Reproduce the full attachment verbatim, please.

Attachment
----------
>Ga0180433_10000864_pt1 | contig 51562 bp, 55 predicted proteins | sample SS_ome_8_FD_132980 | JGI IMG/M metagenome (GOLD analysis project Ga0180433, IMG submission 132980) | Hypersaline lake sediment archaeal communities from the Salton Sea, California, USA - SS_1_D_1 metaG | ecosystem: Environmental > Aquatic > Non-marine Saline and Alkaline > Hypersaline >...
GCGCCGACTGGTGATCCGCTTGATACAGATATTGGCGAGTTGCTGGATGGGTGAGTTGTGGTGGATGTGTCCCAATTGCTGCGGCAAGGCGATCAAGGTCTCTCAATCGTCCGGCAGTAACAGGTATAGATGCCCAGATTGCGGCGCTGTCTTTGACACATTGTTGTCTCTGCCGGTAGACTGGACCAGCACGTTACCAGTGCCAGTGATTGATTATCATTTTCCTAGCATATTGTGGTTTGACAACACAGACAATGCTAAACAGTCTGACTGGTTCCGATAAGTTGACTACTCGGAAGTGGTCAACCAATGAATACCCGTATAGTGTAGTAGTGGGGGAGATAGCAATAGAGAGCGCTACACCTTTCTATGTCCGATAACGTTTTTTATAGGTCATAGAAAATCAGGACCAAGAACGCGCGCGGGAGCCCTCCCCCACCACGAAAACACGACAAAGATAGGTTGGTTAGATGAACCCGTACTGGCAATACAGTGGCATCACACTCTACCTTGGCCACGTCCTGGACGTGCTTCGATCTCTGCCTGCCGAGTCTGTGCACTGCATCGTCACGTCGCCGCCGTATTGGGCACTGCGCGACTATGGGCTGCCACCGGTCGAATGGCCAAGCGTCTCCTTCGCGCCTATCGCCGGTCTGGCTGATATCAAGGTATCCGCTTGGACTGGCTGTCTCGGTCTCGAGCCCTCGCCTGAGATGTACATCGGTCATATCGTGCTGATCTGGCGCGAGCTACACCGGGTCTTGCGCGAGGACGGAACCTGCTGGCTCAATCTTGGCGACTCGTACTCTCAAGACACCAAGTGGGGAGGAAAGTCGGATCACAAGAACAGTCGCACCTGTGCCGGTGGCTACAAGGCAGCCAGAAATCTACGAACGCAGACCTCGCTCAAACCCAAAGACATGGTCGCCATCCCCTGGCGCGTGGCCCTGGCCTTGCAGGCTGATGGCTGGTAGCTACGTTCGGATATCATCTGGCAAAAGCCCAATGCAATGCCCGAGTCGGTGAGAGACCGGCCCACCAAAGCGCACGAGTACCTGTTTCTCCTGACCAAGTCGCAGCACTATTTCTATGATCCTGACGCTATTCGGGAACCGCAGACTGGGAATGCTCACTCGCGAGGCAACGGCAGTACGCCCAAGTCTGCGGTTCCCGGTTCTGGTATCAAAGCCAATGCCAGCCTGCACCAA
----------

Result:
>Ga0180433_10000864_pt1 | contig 51562 bp, 55 predicted proteins | sample SS_ome_8_FD_132980 | JGI IMG/M metagenome (GOLD analysis project Ga0180433, IMG submission 132980) | Hypersaline lake sediment archaeal communities from the Salton Sea, California, USA - SS_1_D_1 metaG | ecosystem: Environmental > Aquatic > Non-marine Saline and Alkaline > Hypersaline >...
GCGCCGACTGGTGATCCGCTTGATACAGATATTGGCGAGTTGCTGGATGGGTGAGTTGTGGTGGATGTGTCCCAATTGCTGCGGCAAGGCGATCAAGGTCTCTCAATCGTCCGGCAGTAACAGGTATAGATGCCCAGATTGCGGCGCTGTCTTTGACACATTGTTGTCTCTGCCGGTAGACTGGACCAGCACGTTACCAGTGCCAGTGATTGATTATCATTTTCCTAGCATATTGTGGTTTGACAACACAGACAATGCTAAACAGTCTGACTGGTTCCGATAAGTTGACTACTCGGAAGTGGTCAACCAATGAATACCCGTATAGTGTAGTAGTGGGGGAGATAGCAATAGAGAGCGCTACACCTTTCTATGTCCGATAACGTTTTTTATAGGTCATAGAAAATCAGGACCAAGAACGCGCGCGGGAGCCCTCCCCCACCACGAAAACACGACAAAGATAGGTTGGTTAGATGAACCCGTACTGGCAATACAGTGGCATCACACTCTACCTTGGCCACGTCCTGGACGTGCTTCGATCTCTGCCTGCCGAGTCTGTGCACTGCATCGTCACGTCGCCGCCGTATTGGGCACTGCGCGACTATGGGCTGCCACCGGTCGAATGGCCAAGCGTCTCCTTCGCGCCTATCGCCGGTCTGGCTGATATCAAGGTATCCGCTTGGACTGGCTGTCTCGGTCTCGAGCCCTCGCCTGAGATGTACATCGGTCATATCGTGCTGATCTGGCGCGAGCTACACCGGGTCTTGCGCGAGGACGGAACCTGCTGGCTCAATCTTGGCGACTCGTACTCTCAAGACACCAAGTGGGGAGGAAAGTCGGATCACAAGAACAGTCGCACCTGTGCCGGTGGCTACAAGGCAGCCAGAAATCTACGAACGCAGACCTCGCTCAAACCCAAAGACATGGTCGCCATCCCCTGGCGCGTGGCCCTGGCCTTGCAGGCTGATGGCTGGTAGCTACGTTCGGATATCATCTGGCAAAAGCCCAATGCAATGCCCGAGTCGGTGAGAGACCGGCCCACCAAAGCGCACGAGTACCTGTTTCTCCTGACCAAGTCGCAGCACTATTTCTATGATCCTGACGCTATTCGGGAACCGCAGACTGGGAATGCTCACTCGCGAGGCAACGGCAGTACGCCCAAGTCTGCGGTTCCCGGTTCTGGTATCAAAGCCAATGCCAGCCTGCACCAA